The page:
The Circle of LifeLONDON, Sept. 7—Madeline Eleanor Beynon was born at 9:10 p.m. Saturday, just hours after Diana was buried. The 8-pound 7-ounce baby was an insistent, noisy reminder of life in a country consumed with loss. "She screamed her head off for the next three hours," said her mother.
Madeline was one of 11 babies born Sept. 6 at Queen Charlotte's Hospital, named after a monarch who died in childbirth. It's the oldest and most famous maternity hospital in London, and on Saturday nine girls -- none named Diana -- and two boys began their lives here.
"I didn't want her to be born yesterday," said Deborah Allen, Madeline's mother. But when she went into labor while watching Diana's funeral, Allen knew it was beyond her control. "Then I stopped worrying. There's no point being superstitious about it. It's two sides of the same coin: life and death."
The baby was due seven days before, the day of Diana's fatal car crash. Allen, 37, waited for her second child to arrive as she watched this remarkable week unfold. Like most of Britain, she was shocked, then surprised and almost embarrassed by the unprecedented outpouring of grief.
Even those who were lukewarm about Diana admired one thing about her: She adored her sons. Motherhood was the only thing she did without doubts or insecurity. She will always be remembered as a mother who poured out love, a woman who rushed past dignitaries to smother her boys with hugs and kisses. It was the only part of her life where duty and desire blended effortlessly.
The parents of England know that the real tragedy is not that the nation has lost a princess, but that William and Harry lost their mother.
"The first thing I felt was, `Those poor kids. They've got a pretty difficult life in front of them, and they don't need this,' " said Allen. "I felt desperately, desperately sorry for them."
Allen is not an overly sentimental woman. She juggles a career in advertising with a husband and 3-year-old son, Joshua, who is blond and blue-eyed like his mother. She didn't cry until she watched the funeral procession Saturday -- she choked up, like almost everyone who saw it, when she spotted the card placed on Diana's coffin that said simply "Mummy."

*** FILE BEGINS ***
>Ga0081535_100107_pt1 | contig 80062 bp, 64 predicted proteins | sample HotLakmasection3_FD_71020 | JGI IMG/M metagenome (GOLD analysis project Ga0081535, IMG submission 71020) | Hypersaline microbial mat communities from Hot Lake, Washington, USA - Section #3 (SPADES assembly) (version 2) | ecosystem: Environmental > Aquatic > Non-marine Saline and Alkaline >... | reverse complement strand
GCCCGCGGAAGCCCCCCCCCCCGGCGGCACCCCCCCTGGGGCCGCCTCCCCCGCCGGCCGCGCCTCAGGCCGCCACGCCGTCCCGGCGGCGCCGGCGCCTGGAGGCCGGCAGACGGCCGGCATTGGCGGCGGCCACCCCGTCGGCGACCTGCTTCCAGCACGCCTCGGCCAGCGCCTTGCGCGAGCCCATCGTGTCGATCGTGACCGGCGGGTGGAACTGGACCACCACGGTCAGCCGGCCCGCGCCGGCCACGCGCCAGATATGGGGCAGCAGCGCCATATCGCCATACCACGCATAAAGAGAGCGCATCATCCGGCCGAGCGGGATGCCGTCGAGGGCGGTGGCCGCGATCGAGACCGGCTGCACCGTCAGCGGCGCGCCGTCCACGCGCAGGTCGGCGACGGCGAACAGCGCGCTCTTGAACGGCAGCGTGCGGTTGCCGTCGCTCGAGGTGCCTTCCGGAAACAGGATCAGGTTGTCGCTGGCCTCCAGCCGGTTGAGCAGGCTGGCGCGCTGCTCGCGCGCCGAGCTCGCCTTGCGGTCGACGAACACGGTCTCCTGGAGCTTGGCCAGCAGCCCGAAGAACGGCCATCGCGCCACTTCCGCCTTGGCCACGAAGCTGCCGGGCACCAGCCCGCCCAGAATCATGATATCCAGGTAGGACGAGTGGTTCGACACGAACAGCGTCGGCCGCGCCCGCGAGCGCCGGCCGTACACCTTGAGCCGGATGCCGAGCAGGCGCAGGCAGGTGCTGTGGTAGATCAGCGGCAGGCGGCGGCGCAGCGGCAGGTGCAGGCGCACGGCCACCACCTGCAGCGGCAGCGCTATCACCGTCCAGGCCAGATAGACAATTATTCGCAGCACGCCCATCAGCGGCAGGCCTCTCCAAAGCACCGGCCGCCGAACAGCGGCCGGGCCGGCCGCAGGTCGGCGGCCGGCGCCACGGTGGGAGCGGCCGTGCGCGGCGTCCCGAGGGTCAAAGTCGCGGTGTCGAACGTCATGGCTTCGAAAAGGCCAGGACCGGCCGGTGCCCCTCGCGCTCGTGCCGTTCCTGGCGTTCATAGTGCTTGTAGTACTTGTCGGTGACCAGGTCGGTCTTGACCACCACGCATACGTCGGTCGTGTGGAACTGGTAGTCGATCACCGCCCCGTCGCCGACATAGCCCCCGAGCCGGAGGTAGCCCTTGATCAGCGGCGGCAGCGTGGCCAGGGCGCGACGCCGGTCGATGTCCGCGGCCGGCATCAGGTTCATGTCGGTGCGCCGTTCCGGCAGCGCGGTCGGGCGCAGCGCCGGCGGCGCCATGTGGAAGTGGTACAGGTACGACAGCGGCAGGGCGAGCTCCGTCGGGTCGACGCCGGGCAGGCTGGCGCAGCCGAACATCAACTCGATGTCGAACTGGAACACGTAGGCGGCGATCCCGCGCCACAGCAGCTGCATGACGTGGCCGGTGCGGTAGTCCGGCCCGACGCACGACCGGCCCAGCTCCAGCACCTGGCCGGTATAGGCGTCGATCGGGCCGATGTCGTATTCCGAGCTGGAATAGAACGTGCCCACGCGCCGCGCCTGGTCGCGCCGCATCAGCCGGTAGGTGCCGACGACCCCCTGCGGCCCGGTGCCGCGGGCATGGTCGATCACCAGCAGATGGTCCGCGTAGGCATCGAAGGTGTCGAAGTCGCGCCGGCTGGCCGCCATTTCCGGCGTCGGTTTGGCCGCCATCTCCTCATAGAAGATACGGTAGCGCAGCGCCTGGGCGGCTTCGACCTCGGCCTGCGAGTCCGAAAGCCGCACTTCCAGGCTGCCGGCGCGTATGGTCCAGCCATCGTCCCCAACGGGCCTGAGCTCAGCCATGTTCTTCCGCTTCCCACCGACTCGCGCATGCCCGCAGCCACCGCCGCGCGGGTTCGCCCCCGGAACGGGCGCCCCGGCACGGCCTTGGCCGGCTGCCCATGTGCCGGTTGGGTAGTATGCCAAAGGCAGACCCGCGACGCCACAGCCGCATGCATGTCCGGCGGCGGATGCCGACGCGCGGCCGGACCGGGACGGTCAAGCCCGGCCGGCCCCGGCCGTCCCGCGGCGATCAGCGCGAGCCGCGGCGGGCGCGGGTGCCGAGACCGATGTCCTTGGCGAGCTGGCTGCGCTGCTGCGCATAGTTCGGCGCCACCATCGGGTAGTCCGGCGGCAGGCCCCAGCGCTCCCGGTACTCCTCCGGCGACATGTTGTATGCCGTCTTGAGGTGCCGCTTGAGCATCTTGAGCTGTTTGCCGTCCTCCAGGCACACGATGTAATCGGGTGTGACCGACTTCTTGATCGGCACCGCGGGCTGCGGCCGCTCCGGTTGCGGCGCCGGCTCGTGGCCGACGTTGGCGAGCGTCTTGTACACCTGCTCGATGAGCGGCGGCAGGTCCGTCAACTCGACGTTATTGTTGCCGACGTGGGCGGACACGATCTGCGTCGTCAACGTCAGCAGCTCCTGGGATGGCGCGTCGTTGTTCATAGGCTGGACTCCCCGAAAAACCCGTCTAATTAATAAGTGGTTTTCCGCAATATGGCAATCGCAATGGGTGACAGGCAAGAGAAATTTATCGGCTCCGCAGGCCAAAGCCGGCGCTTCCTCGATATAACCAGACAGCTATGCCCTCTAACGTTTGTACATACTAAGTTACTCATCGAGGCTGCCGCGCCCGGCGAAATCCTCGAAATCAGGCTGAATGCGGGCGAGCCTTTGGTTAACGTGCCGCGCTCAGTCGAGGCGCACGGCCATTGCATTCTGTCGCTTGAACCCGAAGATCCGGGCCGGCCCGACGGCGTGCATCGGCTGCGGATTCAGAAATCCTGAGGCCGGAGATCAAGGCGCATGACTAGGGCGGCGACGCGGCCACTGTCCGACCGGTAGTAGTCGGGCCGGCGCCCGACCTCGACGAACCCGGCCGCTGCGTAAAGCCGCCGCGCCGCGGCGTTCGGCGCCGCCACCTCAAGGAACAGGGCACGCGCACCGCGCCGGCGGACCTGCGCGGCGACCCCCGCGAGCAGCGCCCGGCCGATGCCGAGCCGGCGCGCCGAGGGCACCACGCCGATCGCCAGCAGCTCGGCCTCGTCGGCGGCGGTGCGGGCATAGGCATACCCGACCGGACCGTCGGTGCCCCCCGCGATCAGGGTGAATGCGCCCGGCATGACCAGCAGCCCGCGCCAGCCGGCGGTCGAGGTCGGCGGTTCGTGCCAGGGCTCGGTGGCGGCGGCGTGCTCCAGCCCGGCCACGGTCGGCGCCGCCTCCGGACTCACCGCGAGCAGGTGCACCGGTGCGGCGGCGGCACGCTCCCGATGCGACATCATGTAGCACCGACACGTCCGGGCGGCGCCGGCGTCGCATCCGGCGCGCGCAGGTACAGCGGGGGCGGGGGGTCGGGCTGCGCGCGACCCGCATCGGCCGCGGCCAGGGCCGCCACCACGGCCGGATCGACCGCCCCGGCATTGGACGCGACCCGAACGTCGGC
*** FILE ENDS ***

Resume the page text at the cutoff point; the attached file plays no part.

She told friends, only half-teasing, that it would be just her luck to go into labor during Diana's funeral procession. And that's exactly what happened. She watched the rest of the funeral standing, swaying back and forth between contractions.
"Ironically, the funeral was very involving," said Allen. "It kept my mind off my body."
She cried during Earl Spencer's tribute to his sister and worried that it would be bad luck for her child to be born on this day. And then her thoughts turned practical: What if the hospital were short-staffed, the nurses distracted?
There were no televisions in the labor room, just a very chatty midwife. They talked about Diana and the service. And Allen wondered if this baby, her last, would be the hoped-for girl.
And then, a few minutes after 9 p.m., Madeline arrived -- red-faced and yowling -- into the world. "I thought, `It's all over, it's a girl, and she's all right,' " said Allen. "It was such a relief."
Her joy blocked out the rest of the day. She didn't think about the funeral again until she asked her husband to bring newspapers to the hospital this morning.
"I still don't quite understand what's happening to the country this week," Allen said. She doesn't have time to worry about it: There are too many other things to think about, primarily whether her new daughter will allow her to get any sleep.
Madeline let out a cry. Her mother stood next to the bassinet and let the tiny hand curl around her finger. With a sigh, the baby was content.
Many years from now, Madeline will be told that she was born on one of the saddest days in British history. But for this little girl, Sept. 6 will be her birthday, a day of presents and celebration, and perhaps she will never fully understand how England stood still for a dead princess.
© Copyright 1997 The Washington Post Company